A Kink in the Process

(Yes, I know I probably should not be posting my last two process blogs on the final day, but it’s better than not getting to them at all, right?)

Up until the dossier review before Thanksgiving, my process for this project involved collecting as much information as I could. Before embarking on this project, I did not expect there to be as much secondary research on bookstores as I ended up finding. One book or article would lead to another and another, and I found myself not only overwhelmed by information but having to piece together the stories of these bookstores from non-linear narrative or journalistic reports. I chose to focus on a handful of historical stores that are no longer around and planned to do some primary research by visiting bookstores and talking to some owners or managers right after Thanksgiving break.

What I didn’t take into account was how the craziness of the holiday season (the day after Thanksgiving until New Years, essentially) would completely limit the availability of anyone who could speak with me. I reached out to a handful of bookstores to try to schedule interviews and the ones that got back to me said they could not commit to an person interview until after the holidays, which wouldn’t help me in the timeline for this project. A couple of them agreed to answer questions via email, but only one got responses back to me in time for me to include on URT. As an alternative, I ended up excerpting and linking to prior interviews they had done and seeking out any other related media I could find to support my arguments. On the one hand, it’s really great to see that these bookstores are doing so well (with the exception of St. Mark’s maybe), but on the other hand, I’m a little sad about the lack of primary materials for my project.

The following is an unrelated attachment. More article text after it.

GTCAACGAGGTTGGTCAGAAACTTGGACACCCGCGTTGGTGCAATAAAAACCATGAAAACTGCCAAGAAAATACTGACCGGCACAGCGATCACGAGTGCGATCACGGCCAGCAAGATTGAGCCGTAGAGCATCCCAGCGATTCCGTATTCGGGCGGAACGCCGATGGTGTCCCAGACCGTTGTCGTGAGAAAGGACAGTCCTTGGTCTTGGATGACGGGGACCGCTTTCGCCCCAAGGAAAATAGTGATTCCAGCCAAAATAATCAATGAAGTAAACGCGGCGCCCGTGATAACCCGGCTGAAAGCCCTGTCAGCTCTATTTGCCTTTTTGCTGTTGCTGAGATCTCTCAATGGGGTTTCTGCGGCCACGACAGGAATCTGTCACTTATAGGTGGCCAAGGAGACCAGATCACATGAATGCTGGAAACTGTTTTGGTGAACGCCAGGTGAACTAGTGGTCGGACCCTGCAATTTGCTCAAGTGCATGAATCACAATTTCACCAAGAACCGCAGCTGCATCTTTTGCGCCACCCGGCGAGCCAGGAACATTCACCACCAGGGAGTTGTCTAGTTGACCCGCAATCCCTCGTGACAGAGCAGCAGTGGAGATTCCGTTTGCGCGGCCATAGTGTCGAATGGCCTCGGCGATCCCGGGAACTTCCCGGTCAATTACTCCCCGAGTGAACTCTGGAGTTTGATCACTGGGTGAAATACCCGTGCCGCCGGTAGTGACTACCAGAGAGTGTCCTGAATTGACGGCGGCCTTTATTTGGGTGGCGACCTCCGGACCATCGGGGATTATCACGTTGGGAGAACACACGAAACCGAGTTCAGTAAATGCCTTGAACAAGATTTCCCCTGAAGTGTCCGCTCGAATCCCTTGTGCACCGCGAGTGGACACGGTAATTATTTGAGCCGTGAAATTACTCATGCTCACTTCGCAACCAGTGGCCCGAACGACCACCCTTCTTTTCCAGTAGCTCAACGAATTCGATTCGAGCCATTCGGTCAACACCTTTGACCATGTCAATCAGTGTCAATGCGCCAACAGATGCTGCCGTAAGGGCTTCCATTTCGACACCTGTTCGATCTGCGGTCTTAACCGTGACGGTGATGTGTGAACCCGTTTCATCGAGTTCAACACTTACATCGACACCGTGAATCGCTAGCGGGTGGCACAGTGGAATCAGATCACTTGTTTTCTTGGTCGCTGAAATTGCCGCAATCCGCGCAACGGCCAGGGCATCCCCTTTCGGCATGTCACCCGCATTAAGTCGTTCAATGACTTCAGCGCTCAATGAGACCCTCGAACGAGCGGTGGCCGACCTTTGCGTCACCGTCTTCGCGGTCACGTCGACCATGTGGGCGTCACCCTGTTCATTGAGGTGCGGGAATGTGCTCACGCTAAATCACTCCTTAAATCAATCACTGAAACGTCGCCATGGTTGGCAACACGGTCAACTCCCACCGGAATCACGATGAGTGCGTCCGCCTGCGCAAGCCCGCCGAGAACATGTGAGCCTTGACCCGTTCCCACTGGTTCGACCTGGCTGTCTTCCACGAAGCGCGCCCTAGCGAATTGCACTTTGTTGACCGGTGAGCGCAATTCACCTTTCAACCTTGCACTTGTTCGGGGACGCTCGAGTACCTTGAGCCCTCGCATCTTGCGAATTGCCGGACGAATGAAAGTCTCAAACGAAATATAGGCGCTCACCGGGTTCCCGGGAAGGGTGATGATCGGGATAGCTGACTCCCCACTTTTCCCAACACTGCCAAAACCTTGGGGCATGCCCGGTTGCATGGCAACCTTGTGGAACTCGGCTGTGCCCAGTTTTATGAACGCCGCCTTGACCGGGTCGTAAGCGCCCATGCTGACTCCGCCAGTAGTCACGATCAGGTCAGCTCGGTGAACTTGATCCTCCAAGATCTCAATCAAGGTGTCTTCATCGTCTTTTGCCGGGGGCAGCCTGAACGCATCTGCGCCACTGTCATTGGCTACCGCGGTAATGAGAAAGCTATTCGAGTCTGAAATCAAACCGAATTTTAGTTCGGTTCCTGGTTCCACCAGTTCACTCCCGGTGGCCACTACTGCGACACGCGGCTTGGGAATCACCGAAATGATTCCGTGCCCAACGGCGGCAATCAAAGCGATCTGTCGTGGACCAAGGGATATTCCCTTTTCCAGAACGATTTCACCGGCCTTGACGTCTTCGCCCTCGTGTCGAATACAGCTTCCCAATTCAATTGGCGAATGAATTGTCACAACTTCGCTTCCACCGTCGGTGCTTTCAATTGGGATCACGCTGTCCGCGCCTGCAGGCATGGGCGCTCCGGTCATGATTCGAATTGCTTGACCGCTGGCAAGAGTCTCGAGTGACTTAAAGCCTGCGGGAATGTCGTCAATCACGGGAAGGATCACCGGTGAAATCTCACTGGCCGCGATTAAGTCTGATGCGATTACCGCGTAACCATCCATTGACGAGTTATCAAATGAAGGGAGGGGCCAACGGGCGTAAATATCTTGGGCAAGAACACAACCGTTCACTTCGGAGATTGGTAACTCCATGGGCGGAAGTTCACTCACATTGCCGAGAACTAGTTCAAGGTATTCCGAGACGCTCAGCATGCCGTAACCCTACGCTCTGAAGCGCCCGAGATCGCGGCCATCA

Part of why I’ve been hesitant to post about this part of the process is that it was admittedly some poor planning and a lack of foresight on my part. To do it over, I definitely would have stopped poring over historical data earlier or begun my process by getting out there to investigate current bookstores and then working backwards. I could have also tried to do both simultaneously, but at some point you have to just learn from all those should haves and could haves and move on.

One comment

  1. “at some point you have to just learn from all those should haves and could haves and move on.”

    Exactly.

    And sometimes second-hand interviews are just as good. There are some key players in particular circles that are asked repeatedly for interviews; you read the interviews, and see that they do the same schtick over and over. And in other cases, you find that interviewers who came before you actually preemptively asked all the questions *you* would’ve asked. In both cases, relying on existing interview transcripts isn’t a bad thing; there’s no need to duplicate prior effort just for the sake of doing it yourself.

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